Harry Moore was born in Zambia, but has spent recent years photographing the rapidly-changing city that provides his adopted home, writes
AS CORK city enters a period of growth that is supposed to see it double in size by 2040, conversations about how the development of the Rebel city are cropping up with increasing frequency.
From controversies surrounding the proposed Lee flood works, to a mixed response to plans for high rise in the second city’s skyline, it’s clear there are different visions for how Cork can develop without losing its unique character.
Photographer and sound artist Harry Moore’s life is a tale of at least two cities, but he has lived and worked in Cork for almost 30 years and has integrated himself into the cultural life of his adopted home, so perhaps it’s no surprise that he has strong feelings about Cork’s future.
“I’d love to see the city centre maintained with as many local shops as possible,” Moore says, sitting in the appropriate setting of Fitzgerald’s Park on a bright, cold winter’s morning. “It’s so sad when you walk around Cork and it’s the same signage that you see in London, Shanghai and Paris.”
Moore worked as production manager for Graffiti theatre company, as CE scheme supervisor for Lee currach-building social enterprise Meitheal Mara and was artistic director of Cork Art Trail in the early Noughties, before teaching photography at St John’s College of Further Education.
He made Cork his home in 1990, having graduated from the Slade School of Fine Art in London in his thirties. Even before that, he says, the city was instrumental in his journey towards being an artist.
“I did all sorts of stuff in London; I was a furniture restorer, a milkman. It was the breakdown of my marriage that set me wild and I decided I wanted to start drawing again. I actually visited Cork in 1982 and got a job modelling in the art college, which led to me going, ‘hey, this is where I need to be: in an art college.’ I went back to London and went to the Slade.”
Born in Zambia to Australian parents, Moore’s early life was peripatetic, following his father’s career as a miner for a US multinational through various parts of Africa and Australia.
Having attended boarding school in Croydon in his teens, Moore followed his parents to their new home in Apartheid-era South Africa at 17, where he quickly found himself in trouble with the police for failing to abide by segregation.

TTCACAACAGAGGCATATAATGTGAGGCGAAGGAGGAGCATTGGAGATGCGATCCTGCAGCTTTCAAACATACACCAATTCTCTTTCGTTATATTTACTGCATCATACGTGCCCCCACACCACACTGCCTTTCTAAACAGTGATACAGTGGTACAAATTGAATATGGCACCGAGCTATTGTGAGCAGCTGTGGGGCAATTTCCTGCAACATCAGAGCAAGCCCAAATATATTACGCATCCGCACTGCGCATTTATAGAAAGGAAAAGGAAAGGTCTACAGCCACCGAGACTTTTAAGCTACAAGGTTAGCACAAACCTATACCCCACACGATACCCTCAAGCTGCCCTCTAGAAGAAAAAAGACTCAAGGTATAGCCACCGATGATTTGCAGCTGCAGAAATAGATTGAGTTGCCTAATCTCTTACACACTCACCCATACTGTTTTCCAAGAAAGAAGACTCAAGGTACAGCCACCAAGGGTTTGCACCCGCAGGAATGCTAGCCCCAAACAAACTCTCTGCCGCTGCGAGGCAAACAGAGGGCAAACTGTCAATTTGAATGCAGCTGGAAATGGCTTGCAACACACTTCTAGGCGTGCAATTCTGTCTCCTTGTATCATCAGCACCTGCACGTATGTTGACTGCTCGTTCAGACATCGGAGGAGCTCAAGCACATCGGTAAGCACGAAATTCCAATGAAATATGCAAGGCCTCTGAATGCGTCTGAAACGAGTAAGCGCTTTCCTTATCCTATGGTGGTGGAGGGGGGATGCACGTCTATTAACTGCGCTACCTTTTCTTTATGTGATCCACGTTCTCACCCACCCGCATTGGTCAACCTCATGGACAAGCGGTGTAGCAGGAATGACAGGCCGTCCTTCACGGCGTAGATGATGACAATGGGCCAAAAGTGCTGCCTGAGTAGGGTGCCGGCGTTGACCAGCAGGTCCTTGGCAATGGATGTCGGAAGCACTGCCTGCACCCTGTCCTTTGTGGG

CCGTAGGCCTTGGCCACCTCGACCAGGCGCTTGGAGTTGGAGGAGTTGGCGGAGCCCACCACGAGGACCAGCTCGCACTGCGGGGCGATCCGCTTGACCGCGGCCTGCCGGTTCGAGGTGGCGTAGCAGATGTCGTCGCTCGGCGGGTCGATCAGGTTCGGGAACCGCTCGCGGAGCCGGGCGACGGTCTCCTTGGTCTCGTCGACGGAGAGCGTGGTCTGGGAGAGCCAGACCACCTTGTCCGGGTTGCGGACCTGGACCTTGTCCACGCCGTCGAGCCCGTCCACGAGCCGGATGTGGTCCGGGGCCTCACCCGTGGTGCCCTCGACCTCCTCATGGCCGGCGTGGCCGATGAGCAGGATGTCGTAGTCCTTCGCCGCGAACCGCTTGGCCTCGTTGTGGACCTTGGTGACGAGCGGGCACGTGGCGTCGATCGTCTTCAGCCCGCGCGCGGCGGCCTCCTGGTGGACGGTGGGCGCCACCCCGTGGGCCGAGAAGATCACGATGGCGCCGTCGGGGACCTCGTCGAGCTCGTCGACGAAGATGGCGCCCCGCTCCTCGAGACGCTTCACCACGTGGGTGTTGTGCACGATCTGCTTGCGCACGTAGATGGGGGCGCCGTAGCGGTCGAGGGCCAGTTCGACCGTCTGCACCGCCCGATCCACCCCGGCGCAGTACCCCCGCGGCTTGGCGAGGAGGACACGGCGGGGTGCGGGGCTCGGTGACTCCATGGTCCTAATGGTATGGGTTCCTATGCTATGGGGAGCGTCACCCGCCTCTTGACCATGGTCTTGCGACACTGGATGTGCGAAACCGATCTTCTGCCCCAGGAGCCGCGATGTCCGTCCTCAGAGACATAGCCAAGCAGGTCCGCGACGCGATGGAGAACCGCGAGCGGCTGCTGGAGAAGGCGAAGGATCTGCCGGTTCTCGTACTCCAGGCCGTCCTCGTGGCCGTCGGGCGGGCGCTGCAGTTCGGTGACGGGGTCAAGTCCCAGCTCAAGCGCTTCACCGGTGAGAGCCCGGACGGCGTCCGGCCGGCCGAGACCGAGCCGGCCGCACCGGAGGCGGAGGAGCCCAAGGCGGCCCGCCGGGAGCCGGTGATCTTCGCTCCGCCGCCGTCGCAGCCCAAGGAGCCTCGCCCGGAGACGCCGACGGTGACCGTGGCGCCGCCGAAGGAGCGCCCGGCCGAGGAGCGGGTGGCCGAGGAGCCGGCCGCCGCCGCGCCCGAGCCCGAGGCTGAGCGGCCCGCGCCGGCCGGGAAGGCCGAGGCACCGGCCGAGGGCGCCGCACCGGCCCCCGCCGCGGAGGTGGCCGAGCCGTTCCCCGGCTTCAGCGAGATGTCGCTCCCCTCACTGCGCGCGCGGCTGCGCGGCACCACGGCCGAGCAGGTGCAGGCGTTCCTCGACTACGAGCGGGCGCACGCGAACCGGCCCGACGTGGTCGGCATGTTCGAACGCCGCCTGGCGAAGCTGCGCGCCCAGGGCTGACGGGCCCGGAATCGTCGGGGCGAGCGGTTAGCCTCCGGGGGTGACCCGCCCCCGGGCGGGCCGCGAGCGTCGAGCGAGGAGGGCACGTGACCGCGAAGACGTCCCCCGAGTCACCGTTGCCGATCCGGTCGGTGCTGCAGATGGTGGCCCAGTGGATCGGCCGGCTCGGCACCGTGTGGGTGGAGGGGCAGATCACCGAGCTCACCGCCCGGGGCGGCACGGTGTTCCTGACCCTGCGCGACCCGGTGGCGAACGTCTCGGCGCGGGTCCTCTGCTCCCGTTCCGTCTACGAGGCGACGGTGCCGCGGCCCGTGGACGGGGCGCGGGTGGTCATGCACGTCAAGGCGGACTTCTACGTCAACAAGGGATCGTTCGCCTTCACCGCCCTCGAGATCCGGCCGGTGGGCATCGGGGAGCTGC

“I ignored Apartheid and went on non-white buses and mixed with non-whites, which was everyone from Indian and African backgrounds,” he says. “I wasn’t very careful; I was pretty wild I suppose. I couldn’t return to South Africa, even though my parents lived there, until Mandela was out of prison.”
Moore has lived in Cork through a period of rapid change. When he arrived first, he says, “Cork was very run-down and there wasn’t a lot happening. But it was a magical place.”
Frequently working with sound, performance and video, he has also found an anchor for his art in photography, specifically in long exposures that capture his fascination with time. Cork’s docklands, parks and architectural landmarks feature heavily in his work, which often utilises self-made pinhole cameras.
“The exposure time is about ten minutes, so it’s almost like cubism; you’re capturing different sides of things. Things happen in the photograph that get registered,” says Moore, who takes his photographs on 120 film and scans the negatives to produce digital prints.
“I think something happens in analogue that you don’t get in digital photography. With digital, there’s no chemical reaction; the light hasn’t burned into the chemicals.”
Moore is amongst five photographers featured in From the Darkroom, a group exhibition of work all of which has been produced in Sample Studios’ darkroom on the outskirts of Cork city. The timely theme of the exhibition is recreational space in the city; artists can, Moore feels, add greatly to the public discourse on civic space.
“The public space must be protected in the city,” he says. “There needs to be care for pedestrians, cyclists, for the people of the city. The council have been doing piecemeal things, but they really need to work on public space.”